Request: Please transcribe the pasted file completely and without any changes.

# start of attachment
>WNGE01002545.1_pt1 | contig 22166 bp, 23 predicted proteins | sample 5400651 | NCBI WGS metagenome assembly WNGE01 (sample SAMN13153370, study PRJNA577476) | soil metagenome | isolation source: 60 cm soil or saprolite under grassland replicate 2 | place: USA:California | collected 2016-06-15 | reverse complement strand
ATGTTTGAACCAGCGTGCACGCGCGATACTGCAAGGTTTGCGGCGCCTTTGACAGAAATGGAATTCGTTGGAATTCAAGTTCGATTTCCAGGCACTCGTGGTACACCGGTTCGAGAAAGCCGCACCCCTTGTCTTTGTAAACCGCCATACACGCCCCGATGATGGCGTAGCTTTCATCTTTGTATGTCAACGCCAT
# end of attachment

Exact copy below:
>WNGE01002545.1_pt1 | contig 22166 bp, 23 predicted proteins | sample 5400651 | NCBI WGS metagenome assembly WNGE01 (sample SAMN13153370, study PRJNA577476) | soil metagenome | isolation source: 60 cm soil or saprolite under grassland replicate 2 | place: USA:California | collected 2016-06-15 | reverse complement strand
ATGTTTGAACCAGCGTGCACGCGCGATACTGCAAGGTTTGCGGCGCCTTTGACAGAAATGGAATTCGTTGGAATTCAAGTTCGATTTCCAGGCACTCGTGGTACACCGGTTCGAGAAAGCCGCACCCCTTGTCTTTGTAAACCGCCATACACGCCCCGATGATGGCGTAGCTTTCATCTTTGTATGTCAACGCCAT